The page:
Commerce Commission releases its consumer remediation guidance for businesses

  • Legal update

    06 September 2023

Commerce Commission releases its consumer remediation guidance for businesses Desktop Image Commerce Commission releases its consumer remediation guidance for businesses Mobile Image

The Commerce Commission (ComCom) recently released its remediation guidance (Guidance) to assist businesses that:

  • have identified conduct or omissions that may have led to a likely breach of one of the laws that the ComCom enforces (such as the Fair Trading Act 1986 and the Credit Contracts and Consumer Finance Act 2003); and

  • intend to take steps to address the issue and, where appropriate, offer remediation (whether compensation or non-monetary measures) to affected consumers.

You can read the full guidance here.

The Guidance intends to provide “high-level generalised guidance to assist businesses in understanding the ComCom’s view as to how to conduct a structured and consumer-focused remediation process”. 

The ComCom’s view is that the aim of remediation is to “put right” any harm that has been caused. Putting right may involve putting consumers back in a position they would have been in but for the likely breach. Alternatively, if putting right is not possible or appropriate, to make alternative arrangements for addressing harm (for example, payment of some other damages or another remedy (statutory or otherwise)), depending on the circumstances.

The ComCom also notes that there may be situations where a business may choose to remediate consumers in the absence of harm. For example, where the likely breach could result in statutory damages for consumers. 

The Guidance states that remediation does not have a “one-size fits all” approach. A businesses remediation process can be scaled up or down to suit the circumstances, while ensuring that the remediation is proportionate.

The ComCom noted that in developing the Guidance, the ComCom took inspiration from the Māori concept of ‘utu’. ‘Utu’ is the concept of maintaining balance and can be applied in both negative and positive contexts. The aim of ‘utu’ is to restore that balance and harmony if there has been a transgression.

To assist with businesses finding the correct approach, the ComCom has provided nine principles that should be adopted in any remediation.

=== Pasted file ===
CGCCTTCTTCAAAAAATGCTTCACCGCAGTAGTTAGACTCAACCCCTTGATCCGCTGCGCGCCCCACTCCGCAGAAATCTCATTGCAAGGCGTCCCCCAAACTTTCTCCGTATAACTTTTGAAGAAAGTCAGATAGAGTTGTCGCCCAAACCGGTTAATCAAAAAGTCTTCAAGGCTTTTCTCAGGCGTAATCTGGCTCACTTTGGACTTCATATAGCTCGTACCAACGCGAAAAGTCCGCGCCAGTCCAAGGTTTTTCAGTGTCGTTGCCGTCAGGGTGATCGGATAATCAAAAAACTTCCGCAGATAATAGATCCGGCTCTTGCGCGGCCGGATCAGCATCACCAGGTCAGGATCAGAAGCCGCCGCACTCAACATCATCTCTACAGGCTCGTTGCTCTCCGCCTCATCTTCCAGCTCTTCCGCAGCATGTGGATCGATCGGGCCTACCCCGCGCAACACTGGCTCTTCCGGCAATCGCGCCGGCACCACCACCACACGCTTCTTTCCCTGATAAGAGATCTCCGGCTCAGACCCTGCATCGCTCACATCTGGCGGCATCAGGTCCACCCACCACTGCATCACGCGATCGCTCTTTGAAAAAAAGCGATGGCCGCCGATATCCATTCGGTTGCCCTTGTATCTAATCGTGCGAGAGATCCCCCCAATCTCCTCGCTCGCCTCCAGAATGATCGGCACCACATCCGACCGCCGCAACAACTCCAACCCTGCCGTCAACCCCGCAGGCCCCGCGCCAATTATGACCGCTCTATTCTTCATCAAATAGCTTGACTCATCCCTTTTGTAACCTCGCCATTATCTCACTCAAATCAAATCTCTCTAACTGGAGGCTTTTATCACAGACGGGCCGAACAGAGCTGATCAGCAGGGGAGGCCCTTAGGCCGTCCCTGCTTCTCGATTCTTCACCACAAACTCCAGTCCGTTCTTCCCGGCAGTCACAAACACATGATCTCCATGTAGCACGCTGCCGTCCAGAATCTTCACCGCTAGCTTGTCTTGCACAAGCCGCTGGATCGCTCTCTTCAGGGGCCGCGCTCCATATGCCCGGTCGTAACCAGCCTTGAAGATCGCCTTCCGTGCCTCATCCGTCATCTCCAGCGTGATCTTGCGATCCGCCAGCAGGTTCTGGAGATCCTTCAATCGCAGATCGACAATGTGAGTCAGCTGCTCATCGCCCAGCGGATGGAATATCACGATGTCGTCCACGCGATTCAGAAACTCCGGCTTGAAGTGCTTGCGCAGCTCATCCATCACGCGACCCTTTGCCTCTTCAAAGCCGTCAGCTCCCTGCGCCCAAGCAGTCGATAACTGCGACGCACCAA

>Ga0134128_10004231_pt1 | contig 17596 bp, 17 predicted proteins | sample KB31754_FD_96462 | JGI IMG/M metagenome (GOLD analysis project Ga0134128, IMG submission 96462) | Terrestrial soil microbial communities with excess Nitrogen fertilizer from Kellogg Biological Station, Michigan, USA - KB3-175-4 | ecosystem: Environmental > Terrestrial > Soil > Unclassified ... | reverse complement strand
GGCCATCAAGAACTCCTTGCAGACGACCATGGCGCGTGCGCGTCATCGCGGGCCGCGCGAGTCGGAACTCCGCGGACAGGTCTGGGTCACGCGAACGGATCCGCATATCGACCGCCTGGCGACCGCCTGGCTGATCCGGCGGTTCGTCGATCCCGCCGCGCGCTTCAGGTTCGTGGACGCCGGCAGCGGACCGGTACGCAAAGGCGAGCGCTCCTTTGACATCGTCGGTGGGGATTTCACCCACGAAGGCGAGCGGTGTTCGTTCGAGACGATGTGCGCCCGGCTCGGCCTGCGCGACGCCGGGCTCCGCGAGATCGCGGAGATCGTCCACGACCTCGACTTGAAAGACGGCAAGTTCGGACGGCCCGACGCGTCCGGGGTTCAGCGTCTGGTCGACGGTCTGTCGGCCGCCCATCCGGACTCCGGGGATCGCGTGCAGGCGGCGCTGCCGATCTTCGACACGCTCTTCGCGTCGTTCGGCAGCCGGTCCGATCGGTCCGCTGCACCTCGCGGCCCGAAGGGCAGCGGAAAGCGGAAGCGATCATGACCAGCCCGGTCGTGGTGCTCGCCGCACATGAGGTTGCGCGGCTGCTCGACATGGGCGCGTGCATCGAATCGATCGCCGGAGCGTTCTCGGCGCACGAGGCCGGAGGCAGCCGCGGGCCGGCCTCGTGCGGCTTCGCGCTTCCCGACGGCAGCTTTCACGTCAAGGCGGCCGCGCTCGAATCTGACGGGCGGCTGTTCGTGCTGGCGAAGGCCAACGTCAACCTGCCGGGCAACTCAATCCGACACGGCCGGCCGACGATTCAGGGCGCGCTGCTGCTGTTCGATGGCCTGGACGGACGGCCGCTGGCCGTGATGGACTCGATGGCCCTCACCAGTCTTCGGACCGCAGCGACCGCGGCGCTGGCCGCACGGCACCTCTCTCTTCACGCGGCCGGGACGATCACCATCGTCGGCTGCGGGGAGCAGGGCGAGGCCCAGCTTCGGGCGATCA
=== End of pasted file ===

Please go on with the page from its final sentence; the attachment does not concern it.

The ComCom’s nine principles of remediation
  1. Business who decide to remediate should take a genuinely consumer-focused approach.

  2. Consumer remediation should be comprehensive, timely, fair and transparent.

  3. Businesses should determine and/or calculate appropriate compensation in a way that is fair, equitable, transparent, and takes into account consumers’ interests and needs. 

  4. Businesses should communicate with consumers about the progress and outcome of review and remediation processes in a clear, concise, timely and effective manner. 

  5. Businesses should make all reasonable efforts to engage with affected consumers. 

  6. Businesses should communicate the outcome of the review to consumers in a way that is clear and transparent. 

  7. Businesses should provide remediation in a way that is convenient, accessible, and takes into account the needs of consumers. 

  8. Businesses should ensure that any consumer remediation processes have an appropriate governance structure. The processes should be adequately resourced and have an appropriate level of senior oversight and reporting. 

  9. Businesses should keep adequate records of any consumer remediation processes. 

The Guidance discusses these principles in more detail.

If your business is currently undertaking a remediation process and would like to discuss this, one of our experts would be more than happy to help.

This article was co-authored by Travis Mackie, a Solicitor in our Banking and Financial Services team.